Reporting What We Know From What We Ask

For most of us, it is important to write a final research report that goes beyond the questions we asked and the responses we received. Unlike a topline debriefing that may require a simple rundown of the questions and responses, our qualitative and quantitative studies typically Pop-tartsculminate in write-ups that provide thoughtful discussions of our analyses and interpretations of the data.

The consumers of our research reports take it on blind faith that the data along with the corresponding questions and issues are reported accurately, and that the researchers’ interpretations of the findings are consistent with both the data and the questions asked or issues raised.   And yet blind faith is not always enough. Those are the times when a closer look at what the research actually asked and what is actually reported is needed.

One example is a July 2014 report from Gallup on its research concerning Americans’ consumption habits. The report, in part, shows that nearly all (more than 90%) “actively try to include” fruits and/or vegetables in their diet. The report’s author thinks this percentage may be too high, stating that “it is not clear that such a high proportion of Americans really do eat this healthily.” Although the consumption rate may seem a bit bloated, the reality is that we do not know what respondents were including when thinking about the category of fruit or of vegetables. Some may have limited their notion of “fruit” to fresh, frozen, or canned; while others may believe that their concerted efforts to choose strawberry over brown sugar cinnamon Pop-Tarts® are a deliberate attempt to put fruit in their diet. And what about the respondent who considers his daily consumption of French fries as an active effort to eat more vegetables? If we include Pop-Tarts® and French fries under fruits and vegetables, the reported 90%+ figure may not be too unrealistic. Without the added question, “What did you consider when stating that you actively include fruit in your diet?” the researchers (and research users) are not able to make health claims related to fruit consumption.

Pew Research released a report on a 2013 study – “Social Media and the ‘Spiral of Silence’” – that set out to understand people’s willingness to speak openly about public policy issues and consider others’ views in various face-to-face and online settings. In particular, they focused on Edward Snowden’s leaks to the media pertaining to the government surveillance of Americans’ telephone and email communications. Throughout the report, the authors refer to the “Snowden-NSA story” – as in “People were less willing to discuss the Snowden-NSA story in social media than they were in person” and Those who said they were very interested in the Snowden-NSA story were more likely than those who were not as interested to express their opinions. Problem is, the survey interview never explicitly asked about the “Snowden-NSA story” but rather asked about “a government program with the aim of collecting information about people’s telephone calls, emails and other online communications” or simply “the government’s surveillance programs.” It is understandable that directly referring to Snowden and the NSA in the interview may have biased the responses, yet it is reasonable to wonder if respondents actually interpreted the survey questions as intended by the researchers – i.e., as referring to the “Snowden-NSA story” – or rather had a different understanding of “surveillance programs” or were thinking of a different media story altogether or were not thinking of anything in particular but in generalities. A simple add-on question at the end of the survey interview – such as, “Were you thinking of anything in particular when I asked you about the government’s surveillance programs?” [IF YES] What were you thinking?” – would have shed some light on the extent to which respondents were in sync with the researcher’s meaning and, specifically, whether they were thinking of the “Snowden-NSA story” when responding.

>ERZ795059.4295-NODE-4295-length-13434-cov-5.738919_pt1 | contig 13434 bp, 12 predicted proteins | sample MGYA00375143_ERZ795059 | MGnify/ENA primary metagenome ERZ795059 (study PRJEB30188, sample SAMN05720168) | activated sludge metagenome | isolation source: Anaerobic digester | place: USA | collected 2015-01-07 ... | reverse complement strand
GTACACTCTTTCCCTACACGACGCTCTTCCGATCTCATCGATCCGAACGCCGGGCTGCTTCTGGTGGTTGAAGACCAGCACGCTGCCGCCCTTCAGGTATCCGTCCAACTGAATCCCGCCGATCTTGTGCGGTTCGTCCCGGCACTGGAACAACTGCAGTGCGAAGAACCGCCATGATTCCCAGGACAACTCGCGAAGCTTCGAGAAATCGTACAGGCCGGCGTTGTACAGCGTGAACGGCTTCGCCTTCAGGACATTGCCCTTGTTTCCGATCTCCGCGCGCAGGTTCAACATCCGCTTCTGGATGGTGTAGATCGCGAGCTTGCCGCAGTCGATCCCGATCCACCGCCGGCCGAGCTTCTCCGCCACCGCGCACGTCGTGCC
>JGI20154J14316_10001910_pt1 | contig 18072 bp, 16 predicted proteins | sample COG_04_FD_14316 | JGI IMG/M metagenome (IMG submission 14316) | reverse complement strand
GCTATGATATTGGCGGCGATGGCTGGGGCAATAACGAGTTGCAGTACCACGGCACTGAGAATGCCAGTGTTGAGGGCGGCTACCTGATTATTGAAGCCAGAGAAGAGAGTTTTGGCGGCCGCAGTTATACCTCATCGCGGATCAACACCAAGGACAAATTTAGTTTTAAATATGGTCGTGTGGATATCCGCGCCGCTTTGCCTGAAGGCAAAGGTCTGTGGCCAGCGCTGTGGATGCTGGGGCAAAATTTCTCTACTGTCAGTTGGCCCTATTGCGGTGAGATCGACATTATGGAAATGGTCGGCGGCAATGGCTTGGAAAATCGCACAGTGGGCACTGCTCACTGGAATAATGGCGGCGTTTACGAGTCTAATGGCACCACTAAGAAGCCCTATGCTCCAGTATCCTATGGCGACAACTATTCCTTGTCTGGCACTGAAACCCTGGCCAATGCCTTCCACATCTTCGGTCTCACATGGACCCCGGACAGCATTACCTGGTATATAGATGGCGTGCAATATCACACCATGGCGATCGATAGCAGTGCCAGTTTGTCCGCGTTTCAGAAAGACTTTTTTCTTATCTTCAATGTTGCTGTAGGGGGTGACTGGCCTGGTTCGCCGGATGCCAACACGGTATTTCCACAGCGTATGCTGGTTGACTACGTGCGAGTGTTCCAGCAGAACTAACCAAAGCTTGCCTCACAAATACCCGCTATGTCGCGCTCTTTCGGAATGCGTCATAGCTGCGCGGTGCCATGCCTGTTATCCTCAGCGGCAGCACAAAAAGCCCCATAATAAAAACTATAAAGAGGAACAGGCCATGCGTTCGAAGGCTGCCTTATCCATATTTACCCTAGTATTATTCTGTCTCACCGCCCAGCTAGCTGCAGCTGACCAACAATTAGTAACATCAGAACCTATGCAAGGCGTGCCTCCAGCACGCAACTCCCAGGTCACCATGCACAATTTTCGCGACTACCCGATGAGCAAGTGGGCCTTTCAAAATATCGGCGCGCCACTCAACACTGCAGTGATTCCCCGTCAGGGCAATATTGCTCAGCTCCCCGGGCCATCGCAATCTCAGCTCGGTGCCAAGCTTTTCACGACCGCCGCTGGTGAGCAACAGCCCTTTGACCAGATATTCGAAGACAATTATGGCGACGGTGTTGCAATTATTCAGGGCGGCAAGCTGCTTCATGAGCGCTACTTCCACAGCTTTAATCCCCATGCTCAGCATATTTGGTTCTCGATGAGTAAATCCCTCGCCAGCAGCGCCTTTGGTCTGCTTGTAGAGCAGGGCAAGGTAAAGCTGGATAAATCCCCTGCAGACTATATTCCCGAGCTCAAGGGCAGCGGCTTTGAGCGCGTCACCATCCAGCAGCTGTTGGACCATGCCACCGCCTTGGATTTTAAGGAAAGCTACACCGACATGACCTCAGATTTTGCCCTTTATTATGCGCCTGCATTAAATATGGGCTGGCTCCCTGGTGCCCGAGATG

The readers and users of our research shouldn’t have to double check the veracity of our assumptions and interpretations. But when they do, they should find that what we report is derived from what we actually asked in the research. Until we know what Americans include in the category of “fruit,” strawberry Pop-Tarts® might as well fall into the same basket with fresh peaches and pears.

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